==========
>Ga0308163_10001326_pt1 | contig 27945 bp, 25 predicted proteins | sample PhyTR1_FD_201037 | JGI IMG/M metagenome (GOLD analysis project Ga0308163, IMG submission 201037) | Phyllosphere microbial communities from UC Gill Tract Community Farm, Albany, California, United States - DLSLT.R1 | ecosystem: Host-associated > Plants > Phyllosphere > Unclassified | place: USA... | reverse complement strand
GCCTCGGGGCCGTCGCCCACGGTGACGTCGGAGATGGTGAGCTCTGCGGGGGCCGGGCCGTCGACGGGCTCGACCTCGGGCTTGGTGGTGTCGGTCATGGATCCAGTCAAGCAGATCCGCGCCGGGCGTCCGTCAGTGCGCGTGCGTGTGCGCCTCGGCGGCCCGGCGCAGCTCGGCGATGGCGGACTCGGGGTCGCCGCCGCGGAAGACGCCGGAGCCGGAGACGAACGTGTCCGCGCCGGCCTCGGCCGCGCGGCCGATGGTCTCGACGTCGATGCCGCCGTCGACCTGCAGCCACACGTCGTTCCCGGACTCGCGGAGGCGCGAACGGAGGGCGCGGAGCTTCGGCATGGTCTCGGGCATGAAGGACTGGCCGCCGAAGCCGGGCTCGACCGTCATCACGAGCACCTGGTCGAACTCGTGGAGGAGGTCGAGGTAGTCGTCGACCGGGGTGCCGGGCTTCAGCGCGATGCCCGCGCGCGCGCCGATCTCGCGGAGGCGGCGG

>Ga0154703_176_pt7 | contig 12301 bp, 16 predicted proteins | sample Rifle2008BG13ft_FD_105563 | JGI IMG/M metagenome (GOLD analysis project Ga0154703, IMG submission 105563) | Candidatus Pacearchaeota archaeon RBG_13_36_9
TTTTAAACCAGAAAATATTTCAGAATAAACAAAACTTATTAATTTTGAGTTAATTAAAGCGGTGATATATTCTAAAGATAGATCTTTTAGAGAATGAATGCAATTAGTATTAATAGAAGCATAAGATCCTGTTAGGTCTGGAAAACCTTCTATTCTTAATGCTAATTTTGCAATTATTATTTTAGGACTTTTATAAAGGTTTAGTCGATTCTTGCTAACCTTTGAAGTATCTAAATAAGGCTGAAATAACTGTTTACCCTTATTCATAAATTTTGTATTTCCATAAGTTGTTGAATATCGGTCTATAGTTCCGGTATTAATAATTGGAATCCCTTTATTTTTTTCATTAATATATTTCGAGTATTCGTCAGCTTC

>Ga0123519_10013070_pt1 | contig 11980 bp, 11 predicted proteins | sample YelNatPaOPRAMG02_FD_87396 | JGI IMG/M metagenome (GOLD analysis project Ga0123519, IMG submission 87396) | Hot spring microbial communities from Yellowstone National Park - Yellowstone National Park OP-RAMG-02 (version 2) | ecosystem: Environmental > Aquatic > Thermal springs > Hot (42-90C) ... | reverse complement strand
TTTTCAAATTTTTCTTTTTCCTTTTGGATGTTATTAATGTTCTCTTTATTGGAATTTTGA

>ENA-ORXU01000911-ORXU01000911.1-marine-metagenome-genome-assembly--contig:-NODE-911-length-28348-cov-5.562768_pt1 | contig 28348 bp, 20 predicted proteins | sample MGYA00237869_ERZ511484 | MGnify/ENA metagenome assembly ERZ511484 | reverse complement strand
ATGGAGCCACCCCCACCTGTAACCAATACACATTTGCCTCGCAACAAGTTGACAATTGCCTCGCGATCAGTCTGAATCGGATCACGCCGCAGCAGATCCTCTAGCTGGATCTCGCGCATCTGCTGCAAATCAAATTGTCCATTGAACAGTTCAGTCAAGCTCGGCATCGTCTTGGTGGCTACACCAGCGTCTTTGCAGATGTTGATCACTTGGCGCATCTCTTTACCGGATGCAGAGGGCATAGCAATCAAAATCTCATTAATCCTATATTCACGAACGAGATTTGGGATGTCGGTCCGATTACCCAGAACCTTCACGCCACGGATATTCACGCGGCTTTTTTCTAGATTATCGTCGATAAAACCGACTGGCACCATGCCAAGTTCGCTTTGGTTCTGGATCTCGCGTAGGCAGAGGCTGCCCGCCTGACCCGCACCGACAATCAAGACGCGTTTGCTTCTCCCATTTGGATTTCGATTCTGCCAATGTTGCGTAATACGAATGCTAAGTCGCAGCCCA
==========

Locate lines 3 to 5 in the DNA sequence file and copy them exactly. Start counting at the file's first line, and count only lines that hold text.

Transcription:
>Ga0154703_176_pt7 | contig 12301 bp, 16 predicted proteins | sample Rifle2008BG13ft_FD_105563 | JGI IMG/M metagenome (GOLD analysis project Ga0154703, IMG submission 105563) | Candidatus Pacearchaeota archaeon RBG_13_36_9
TTTTAAACCAGAAAATATTTCAGAATAAACAAAACTTATTAATTTTGAGTTAATTAAAGCGGTGATATATTCTAAAGATAGATCTTTTAGAGAATGAATGCAATTAGTATTAATAGAAGCATAAGATCCTGTTAGGTCTGGAAAACCTTCTATTCTTAATGCTAATTTTGCAATTATTATTTTAGGACTTTTATAAAGGTTTAGTCGATTCTTGCTAACCTTTGAAGTATCTAAATAAGGCTGAAATAACTGTTTACCCTTATTCATAAATTTTGTATTTCCATAAGTTGTTGAATATCGGTCTATAGTTCCGGTATTAATAATTGGAATCCCTTTATTTTTTTCATTAATATATTTCGAGTATTCGTCAGCTTC

>Ga0123519_10013070_pt1 | contig 11980 bp, 11 predicted proteins | sample YelNatPaOPRAMG02_FD_87396 | JGI IMG/M metagenome (GOLD analysis project Ga0123519, IMG submission 87396) | Hot spring microbial communities from Yellowstone National Park - Yellowstone National Park OP-RAMG-02 (version 2) | ecosystem: Environmental > Aquatic > Thermal springs > Hot (42-90C) ... | reverse complement strand